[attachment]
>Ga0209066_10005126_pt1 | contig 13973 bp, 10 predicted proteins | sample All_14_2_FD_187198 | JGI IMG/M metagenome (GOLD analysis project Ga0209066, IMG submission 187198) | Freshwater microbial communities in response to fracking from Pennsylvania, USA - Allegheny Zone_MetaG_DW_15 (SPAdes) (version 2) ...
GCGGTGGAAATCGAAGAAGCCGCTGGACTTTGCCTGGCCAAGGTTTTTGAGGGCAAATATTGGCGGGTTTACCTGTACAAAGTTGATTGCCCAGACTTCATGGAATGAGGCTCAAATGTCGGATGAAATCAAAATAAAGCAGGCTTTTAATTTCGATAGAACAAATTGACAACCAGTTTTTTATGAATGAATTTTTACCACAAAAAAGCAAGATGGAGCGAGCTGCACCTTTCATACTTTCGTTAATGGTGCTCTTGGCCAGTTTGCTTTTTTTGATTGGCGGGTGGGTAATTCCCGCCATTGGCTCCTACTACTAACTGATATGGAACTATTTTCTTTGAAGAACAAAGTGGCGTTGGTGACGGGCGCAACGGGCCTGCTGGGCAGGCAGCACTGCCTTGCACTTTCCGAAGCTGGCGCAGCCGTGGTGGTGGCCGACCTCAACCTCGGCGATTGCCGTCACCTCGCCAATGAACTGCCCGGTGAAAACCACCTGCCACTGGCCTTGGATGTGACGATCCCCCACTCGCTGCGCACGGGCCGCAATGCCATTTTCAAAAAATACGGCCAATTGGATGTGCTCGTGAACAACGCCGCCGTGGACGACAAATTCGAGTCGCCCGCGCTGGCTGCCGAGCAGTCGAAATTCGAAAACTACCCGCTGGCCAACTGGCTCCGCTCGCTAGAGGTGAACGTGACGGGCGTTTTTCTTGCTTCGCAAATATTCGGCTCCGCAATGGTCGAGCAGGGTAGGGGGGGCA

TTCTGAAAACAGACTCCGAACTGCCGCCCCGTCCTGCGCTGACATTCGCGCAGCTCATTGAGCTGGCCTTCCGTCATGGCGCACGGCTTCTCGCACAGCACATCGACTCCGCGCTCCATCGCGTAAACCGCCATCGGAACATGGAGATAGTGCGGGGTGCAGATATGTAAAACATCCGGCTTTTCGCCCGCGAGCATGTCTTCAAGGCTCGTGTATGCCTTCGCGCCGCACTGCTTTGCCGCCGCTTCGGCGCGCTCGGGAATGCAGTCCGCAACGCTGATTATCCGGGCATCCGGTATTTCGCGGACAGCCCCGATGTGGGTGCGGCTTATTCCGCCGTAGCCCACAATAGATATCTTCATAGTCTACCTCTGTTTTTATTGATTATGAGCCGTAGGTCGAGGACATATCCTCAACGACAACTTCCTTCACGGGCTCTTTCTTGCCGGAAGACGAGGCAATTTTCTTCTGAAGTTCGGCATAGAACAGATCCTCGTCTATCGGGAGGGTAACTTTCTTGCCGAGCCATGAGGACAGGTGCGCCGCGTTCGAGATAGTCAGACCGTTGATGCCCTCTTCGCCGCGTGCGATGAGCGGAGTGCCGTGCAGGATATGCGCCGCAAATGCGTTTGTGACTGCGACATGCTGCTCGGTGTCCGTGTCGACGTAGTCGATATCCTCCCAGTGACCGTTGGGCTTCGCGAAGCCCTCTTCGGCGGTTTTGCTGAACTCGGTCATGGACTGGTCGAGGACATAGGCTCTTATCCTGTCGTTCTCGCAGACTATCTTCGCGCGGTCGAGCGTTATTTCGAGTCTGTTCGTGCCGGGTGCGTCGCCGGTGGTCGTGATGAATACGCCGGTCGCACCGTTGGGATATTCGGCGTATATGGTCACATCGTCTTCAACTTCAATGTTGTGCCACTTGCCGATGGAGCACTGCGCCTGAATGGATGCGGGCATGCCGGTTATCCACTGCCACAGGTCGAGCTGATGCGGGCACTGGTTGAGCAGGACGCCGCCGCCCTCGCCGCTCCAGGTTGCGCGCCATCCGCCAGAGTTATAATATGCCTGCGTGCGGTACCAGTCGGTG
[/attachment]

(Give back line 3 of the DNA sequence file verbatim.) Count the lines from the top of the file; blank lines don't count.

TTCTGAAAACAGACTCCGAACTGCCGCCCCGTCCTGCGCTGACATTCGCGCAGCTCATTGAGCTGGCCTTCCGTCATGGCGCACGGCTTCTCGCACAGCACATCGACTCCGCGCTCCATCGCGTAAACCGCCATCGGAACATGGAGATAGTGCGGGGTGCAGATATGTAAAACATCCGGCTTTTCGCCCGCGAGCATGTCTTCAAGGCTCGTGTATGCCTTCGCGCCGCACTGCTTTGCCGCCGCTTCGGCGCGCTCGGGAATGCAGTCCGCAACGCTGATTATCCGGGCATCCGGTATTTCGCGGACAGCCCCGATGTGGGTGCGGCTTATTCCGCCGTAGCCCACAATAGATATCTTCATAGTCTACCTCTGTTTTTATTGATTATGAGCCGTAGGTCGAGGACATATCCTCAACGACAACTTCCTTCACGGGCTCTTTCTTGCCGGAAGACGAGGCAATTTTCTTCTGAAGTTCGGCATAGAACAGATCCTCGTCTATCGGGAGGGTAACTTTCTTGCCGAGCCATGAGGACAGGTGCGCCGCGTTCGAGATAGTCAGACCGTTGATGCCCTCTTCGCCGCGTGCGATGAGCGGAGTGCCGTGCAGGATATGCGCCGCAAATGCGTTTGTGACTGCGACATGCTGCTCGGTGTCCGTGTCGACGTAGTCGATATCCTCCCAGTGACCGTTGGGCTTCGCGAAGCCCTCTTCGGCGGTTTTGCTGAACTCGGTCATGGACTGGTCGAGGACATAGGCTCTTATCCTGTCGTTCTCGCAGACTATCTTCGCGCGGTCGAGCGTTATTTCGAGTCTGTTCGTGCCGGGTGCGTCGCCGGTGGTCGTGATGAATACGCCGGTCGCACCGTTGGGATATTCGGCGTATATGGTCACATCGTCTTCAACTTCAATGTTGTGCCACTTGCCGATGGAGCACTGCGCCTGAATGGATGCGGGCATGCCGGTTATCCACTGCCACAGGTCGAGCTGATGCGGGCACTGGTTGAGCAGGACGCCGCCGCCCTCGCCGCTCCAGGTTGCGCGCCATCCGCCAGAGTTATAATATGCCTGCGTGCGGTACCAGTCGGTG